SAMPLE ANSWER: 2014, Higher Level, Section 5, Question 4.
Imagine you have been asked to write an article for a local magazine about religious practice in Ireland over the last hundred years. Outline what you would write in your article making reference toeach of the following:
(i) 1. Drop in church attendance 2. Vatican II
(ii) 1. Influence of home, school, etc 2. Media influence 3. Non-religious views?
POINTER FOR SUCCESS: This question is divided into two, which means that each half carries 35 marks. This means that you should balance your answer and have an equal/similar amount of points for each part of the question.
The Changing Face of Religious Practice in Ireland
Over the last hundred years, Ireland has seen many changes occur in our culture, our eating habits, our style, our travel habits and of course in our religious practice. The multicultural environment that we now live in, has had many positive influences on Irish culture, as we learn and adapt to welcome our neighbours, our traditions also change and adapt to create an inclusive society for all. Our recent census results show clear movement in Irish habits, as like all things, they change over time.
One religious practice which has changed in Ireland is attendance at religious services. Ireland has always been a predominantly Roman Catholic country, and so when I refer to changes in church practice, I mean the Roman Catholic Church. Over the last hundred years, Ireland and many other countries have witnessed a noticable drop in attendance at churches. Mass on a Sunday and all holy days was an absolute must for our parents and especially our grandparents’ generations. However nowadays the general population attend weekly religious services far less often, other than for sacramental occasions such as weddings, baptisms, funerals, communions and confirmations.
Following the Second Vatican Council from 1962–65, huge changes began to occur in Catholic churches worldwide, including Ireland. Some of the more noticable changes in religious practices following the Second Vatican Council was the change of the language of the Mass. Traditionally, all Masses were said in Latin, however, although Latin was taught in schools, many people couldn’t fully comprehend the Mass and so participation in the Mass was minimal. People instead often chose to say their own private prayers or read their bible. After the Second Vatican Council, the Mass could be said in the vernacular (local) language of each country, which invited greater participation from the congregation. The priest would now face the congregation and new church seating layouts, invited responses and participation. In fact greater involvement from the laity in the Mass, was another huge change in religious practice brought about by the Second Vatican Council, as ministers of the word and ministers of the eucharist no longer had to be members of the clergy.
What influenced these changes, other than the Second Vatican Council? The first notable influence may be the effect of technology and media on religious practice in the last hundred years. Due to technological advances, people can now listen to Mass at home on their radio, or watch it on television. Although Mass broadcasts meant that congregations were smaller, religious belief remains strong. Unlike one hundred years ago, where usually the father worked and the mother was the caregiver at home, now in many families both parents work full time and new media has a greater part in many people’s lives, to allow for more hectic lifestyles.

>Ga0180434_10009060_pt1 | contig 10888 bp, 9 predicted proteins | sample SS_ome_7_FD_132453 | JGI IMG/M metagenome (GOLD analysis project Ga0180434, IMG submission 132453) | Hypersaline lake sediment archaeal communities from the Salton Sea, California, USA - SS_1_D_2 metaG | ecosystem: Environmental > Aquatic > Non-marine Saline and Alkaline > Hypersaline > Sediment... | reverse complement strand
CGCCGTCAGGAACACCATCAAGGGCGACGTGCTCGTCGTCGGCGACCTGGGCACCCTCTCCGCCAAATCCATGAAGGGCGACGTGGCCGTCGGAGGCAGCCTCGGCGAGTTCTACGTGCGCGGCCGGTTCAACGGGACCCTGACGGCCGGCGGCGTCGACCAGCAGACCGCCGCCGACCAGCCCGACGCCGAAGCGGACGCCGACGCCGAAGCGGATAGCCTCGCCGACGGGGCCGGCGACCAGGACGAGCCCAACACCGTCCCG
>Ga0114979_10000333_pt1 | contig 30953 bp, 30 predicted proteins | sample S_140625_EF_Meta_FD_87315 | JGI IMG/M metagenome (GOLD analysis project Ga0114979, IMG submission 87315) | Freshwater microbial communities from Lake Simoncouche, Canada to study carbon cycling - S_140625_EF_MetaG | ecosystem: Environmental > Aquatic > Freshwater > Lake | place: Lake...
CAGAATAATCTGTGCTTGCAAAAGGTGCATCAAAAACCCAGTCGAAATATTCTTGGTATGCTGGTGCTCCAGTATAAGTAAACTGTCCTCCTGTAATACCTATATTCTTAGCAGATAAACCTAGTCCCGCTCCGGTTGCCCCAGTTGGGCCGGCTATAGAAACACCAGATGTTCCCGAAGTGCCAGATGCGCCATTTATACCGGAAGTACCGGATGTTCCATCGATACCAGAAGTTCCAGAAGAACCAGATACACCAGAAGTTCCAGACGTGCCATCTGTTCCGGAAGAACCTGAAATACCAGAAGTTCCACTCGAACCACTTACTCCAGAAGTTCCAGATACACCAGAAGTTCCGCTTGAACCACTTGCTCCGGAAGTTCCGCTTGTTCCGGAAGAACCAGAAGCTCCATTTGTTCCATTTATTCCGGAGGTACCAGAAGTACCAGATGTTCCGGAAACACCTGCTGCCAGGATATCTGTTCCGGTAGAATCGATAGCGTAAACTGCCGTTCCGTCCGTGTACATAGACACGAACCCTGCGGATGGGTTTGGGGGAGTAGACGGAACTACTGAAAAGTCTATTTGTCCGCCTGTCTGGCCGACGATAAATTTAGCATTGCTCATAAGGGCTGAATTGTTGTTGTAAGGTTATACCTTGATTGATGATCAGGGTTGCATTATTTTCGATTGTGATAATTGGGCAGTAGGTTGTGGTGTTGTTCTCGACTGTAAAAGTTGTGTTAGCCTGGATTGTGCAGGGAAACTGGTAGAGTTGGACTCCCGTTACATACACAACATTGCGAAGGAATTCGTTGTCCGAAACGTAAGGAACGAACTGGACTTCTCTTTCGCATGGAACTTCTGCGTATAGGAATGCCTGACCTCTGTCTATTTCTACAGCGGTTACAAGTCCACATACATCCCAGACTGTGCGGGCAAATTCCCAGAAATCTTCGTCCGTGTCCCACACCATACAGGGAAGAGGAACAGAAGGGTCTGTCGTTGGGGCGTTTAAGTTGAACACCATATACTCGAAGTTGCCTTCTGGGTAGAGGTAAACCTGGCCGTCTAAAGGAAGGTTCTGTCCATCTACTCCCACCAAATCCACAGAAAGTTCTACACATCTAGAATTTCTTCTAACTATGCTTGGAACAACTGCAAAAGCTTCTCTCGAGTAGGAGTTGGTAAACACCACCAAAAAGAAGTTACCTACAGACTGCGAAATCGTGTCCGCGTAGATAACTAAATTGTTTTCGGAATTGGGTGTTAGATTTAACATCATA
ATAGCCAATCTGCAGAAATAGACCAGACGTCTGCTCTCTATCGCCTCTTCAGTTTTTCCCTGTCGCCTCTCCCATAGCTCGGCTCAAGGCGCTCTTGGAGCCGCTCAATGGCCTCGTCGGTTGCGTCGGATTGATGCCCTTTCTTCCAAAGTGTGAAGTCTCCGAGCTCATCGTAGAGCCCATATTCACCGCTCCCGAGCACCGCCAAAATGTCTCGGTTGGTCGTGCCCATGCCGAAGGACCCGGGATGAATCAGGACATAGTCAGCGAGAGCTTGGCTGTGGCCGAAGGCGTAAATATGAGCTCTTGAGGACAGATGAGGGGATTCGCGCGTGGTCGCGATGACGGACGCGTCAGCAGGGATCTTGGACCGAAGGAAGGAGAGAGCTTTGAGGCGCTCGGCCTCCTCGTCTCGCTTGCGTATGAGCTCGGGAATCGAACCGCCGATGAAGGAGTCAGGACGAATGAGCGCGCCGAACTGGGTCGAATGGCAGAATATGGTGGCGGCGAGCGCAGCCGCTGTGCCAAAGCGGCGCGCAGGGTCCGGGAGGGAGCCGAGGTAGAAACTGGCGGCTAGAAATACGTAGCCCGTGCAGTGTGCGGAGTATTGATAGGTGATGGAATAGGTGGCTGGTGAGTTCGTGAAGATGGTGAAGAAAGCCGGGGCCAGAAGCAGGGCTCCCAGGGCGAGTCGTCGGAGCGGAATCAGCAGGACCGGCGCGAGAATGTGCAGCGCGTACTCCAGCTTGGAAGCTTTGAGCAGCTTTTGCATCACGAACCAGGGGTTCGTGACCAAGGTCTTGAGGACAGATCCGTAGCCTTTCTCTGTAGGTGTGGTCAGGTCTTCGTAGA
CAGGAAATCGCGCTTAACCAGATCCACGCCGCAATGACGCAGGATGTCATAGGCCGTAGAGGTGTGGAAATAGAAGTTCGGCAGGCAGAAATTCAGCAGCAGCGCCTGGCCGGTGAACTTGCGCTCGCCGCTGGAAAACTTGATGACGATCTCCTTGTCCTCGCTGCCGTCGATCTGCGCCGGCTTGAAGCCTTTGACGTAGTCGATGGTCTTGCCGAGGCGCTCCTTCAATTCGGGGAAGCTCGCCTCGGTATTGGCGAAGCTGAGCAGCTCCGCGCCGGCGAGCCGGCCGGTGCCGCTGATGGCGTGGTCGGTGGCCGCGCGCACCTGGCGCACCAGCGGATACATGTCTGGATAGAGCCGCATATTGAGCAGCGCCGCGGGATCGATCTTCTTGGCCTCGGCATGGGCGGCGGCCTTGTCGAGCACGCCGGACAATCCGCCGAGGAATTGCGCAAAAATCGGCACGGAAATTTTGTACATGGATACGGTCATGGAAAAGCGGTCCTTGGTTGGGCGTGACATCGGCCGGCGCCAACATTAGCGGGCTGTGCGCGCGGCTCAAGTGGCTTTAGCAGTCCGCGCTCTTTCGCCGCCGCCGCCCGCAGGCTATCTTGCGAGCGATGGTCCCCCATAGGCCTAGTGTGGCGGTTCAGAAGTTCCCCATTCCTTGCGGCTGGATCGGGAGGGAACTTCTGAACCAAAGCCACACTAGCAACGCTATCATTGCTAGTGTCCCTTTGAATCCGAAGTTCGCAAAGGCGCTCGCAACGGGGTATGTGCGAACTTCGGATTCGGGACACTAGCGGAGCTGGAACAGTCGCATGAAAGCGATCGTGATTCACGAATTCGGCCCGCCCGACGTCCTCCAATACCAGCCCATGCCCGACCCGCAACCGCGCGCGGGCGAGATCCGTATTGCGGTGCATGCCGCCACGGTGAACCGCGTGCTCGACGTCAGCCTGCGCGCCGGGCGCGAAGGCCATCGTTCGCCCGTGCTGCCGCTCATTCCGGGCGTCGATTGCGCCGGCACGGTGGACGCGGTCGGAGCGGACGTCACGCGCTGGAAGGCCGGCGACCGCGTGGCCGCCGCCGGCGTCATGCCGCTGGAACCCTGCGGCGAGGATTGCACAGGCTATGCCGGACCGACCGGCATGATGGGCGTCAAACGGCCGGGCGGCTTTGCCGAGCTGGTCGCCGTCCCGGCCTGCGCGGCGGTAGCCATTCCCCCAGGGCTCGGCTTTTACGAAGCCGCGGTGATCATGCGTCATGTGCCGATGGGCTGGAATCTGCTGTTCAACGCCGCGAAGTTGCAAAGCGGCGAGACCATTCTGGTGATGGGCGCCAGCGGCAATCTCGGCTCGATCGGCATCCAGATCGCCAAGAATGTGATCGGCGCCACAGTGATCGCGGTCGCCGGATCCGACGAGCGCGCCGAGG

Another influence on religious practice in Ireland is the home and schools. Nowadays not all young people in Ireland attend religious schools, this is the choice of the parents, and they now have the opportunity to attend the school of their own world religion, an ‘Educate Together’ school or be home schooled also. Whereas in the past a large part of Catholic school education was faith based, even in religious school’s today, this is balanced with all of the other curriculum subjects. In the homes of Ireland, another noticable influence on religious practice is that all parents aren’t necessarily from the same country or even the same religious faith. Emigration and immigration means that we have a multi-cultural and multi-faith society. If a parent wants to raise their child without religion or in a different religion, that is their own free choice, especially as school’s for many other faiths now exist in Ireland, as well as schools for those who do not wish for religion to be a part of their child’s education.
Overall, compared to one hundred years ago, Irish people today generally earn more money and for that reason, are able to travel more widely. When we travel we see and learn about different religious points of view and also non-religious points of view such as atheism and agnostisism. Even if we do not travel, broad ranges of books, films and television programmes are available on any topic which we wish to find out more about, and all of these influence our relgious practices in Ireland today.